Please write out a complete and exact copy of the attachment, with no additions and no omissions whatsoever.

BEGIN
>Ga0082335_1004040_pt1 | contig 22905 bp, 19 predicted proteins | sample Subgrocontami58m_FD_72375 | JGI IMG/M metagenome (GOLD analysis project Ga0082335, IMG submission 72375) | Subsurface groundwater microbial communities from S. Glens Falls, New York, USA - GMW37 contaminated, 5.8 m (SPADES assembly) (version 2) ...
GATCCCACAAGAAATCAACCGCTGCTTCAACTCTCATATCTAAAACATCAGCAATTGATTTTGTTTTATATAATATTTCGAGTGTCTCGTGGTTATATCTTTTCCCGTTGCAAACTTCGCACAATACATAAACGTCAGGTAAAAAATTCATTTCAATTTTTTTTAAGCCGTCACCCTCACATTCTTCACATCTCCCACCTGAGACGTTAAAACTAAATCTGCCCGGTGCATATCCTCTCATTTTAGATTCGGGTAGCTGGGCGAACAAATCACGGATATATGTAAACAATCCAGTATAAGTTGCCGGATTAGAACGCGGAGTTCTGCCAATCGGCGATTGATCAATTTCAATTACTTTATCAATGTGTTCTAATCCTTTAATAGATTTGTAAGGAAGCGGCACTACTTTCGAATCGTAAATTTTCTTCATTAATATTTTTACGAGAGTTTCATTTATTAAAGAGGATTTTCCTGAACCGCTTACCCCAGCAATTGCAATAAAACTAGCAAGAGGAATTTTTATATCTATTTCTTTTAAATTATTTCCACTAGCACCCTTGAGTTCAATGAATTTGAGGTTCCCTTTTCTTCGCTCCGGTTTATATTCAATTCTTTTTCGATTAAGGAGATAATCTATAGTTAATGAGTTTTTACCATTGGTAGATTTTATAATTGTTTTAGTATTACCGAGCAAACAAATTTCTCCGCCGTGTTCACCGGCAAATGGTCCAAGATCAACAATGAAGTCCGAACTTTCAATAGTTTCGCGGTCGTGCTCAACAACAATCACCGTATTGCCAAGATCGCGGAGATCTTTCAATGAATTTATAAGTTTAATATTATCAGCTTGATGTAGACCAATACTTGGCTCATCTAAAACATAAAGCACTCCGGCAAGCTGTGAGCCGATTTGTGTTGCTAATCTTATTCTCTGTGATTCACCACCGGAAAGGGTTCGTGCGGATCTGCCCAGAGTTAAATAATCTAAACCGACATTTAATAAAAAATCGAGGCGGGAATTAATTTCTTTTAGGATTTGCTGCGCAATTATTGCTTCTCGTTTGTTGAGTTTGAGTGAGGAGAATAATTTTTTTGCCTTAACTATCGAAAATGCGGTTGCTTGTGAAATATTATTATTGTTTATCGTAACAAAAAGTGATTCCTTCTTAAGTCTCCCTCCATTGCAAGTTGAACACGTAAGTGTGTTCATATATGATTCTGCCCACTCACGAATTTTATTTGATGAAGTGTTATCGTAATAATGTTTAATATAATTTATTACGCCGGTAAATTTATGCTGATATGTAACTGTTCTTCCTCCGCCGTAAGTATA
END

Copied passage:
>Ga0082335_1004040_pt1 | contig 22905 bp, 19 predicted proteins | sample Subgrocontami58m_FD_72375 | JGI IMG/M metagenome (GOLD analysis project Ga0082335, IMG submission 72375) | Subsurface groundwater microbial communities from S. Glens Falls, New York, USA - GMW37 contaminated, 5.8 m (SPADES assembly) (version 2) ...
GATCCCACAAGAAATCAACCGCTGCTTCAACTCTCATATCTAAAACATCAGCAATTGATTTTGTTTTATATAATATTTCGAGTGTCTCGTGGTTATATCTTTTCCCGTTGCAAACTTCGCACAATACATAAACGTCAGGTAAAAAATTCATTTCAATTTTTTTTAAGCCGTCACCCTCACATTCTTCACATCTCCCACCTGAGACGTTAAAACTAAATCTGCCCGGTGCATATCCTCTCATTTTAGATTCGGGTAGCTGGGCGAACAAATCACGGATATATGTAAACAATCCAGTATAAGTTGCCGGATTAGAACGCGGAGTTCTGCCAATCGGCGATTGATCAATTTCAATTACTTTATCAATGTGTTCTAATCCTTTAATAGATTTGTAAGGAAGCGGCACTACTTTCGAATCGTAAATTTTCTTCATTAATATTTTTACGAGAGTTTCATTTATTAAAGAGGATTTTCCTGAACCGCTTACCCCAGCAATTGCAATAAAACTAGCAAGAGGAATTTTTATATCTATTTCTTTTAAATTATTTCCACTAGCACCCTTGAGTTCAATGAATTTGAGGTTCCCTTTTCTTCGCTCCGGTTTATATTCAATTCTTTTTCGATTAAGGAGATAATCTATAGTTAATGAGTTTTTACCATTGGTAGATTTTATAATTGTTTTAGTATTACCGAGCAAACAAATTTCTCCGCCGTGTTCACCGGCAAATGGTCCAAGATCAACAATGAAGTCCGAACTTTCAATAGTTTCGCGGTCGTGCTCAACAACAATCACCGTATTGCCAAGATCGCGGAGATCTTTCAATGAATTTATAAGTTTAATATTATCAGCTTGATGTAGACCAATACTTGGCTCATCTAAAACATAAAGCACTCCGGCAAGCTGTGAGCCGATTTGTGTTGCTAATCTTATTCTCTGTGATTCACCACCGGAAAGGGTTCGTGCGGATCTGCCCAGAGTTAAATAATCTAAACCGACATTTAATAAAAAATCGAGGCGGGAATTAATTTCTTTTAGGATTTGCTGCGCAATTATTGCTTCTCGTTTGTTGAGTTTGAGTGAGGAGAATAATTTTTTTGCCTTAACTATCGAAAATGCGGTTGCTTGTGAAATATTATTATTGTTTATCGTAACAAAAAGTGATTCCTTCTTAAGTCTCCCTCCATTGCAAGTTGAACACGTAAGTGTGTTCATATATGATTCTGCCCACTCACGAATTTTATTTGATGAAGTGTTATCGTAATAATGTTTAATATAATTTATTACGCCGGTAAATTTATGCTGATATGTAACTGTTCTTCCTCCGCCGTAAGTATA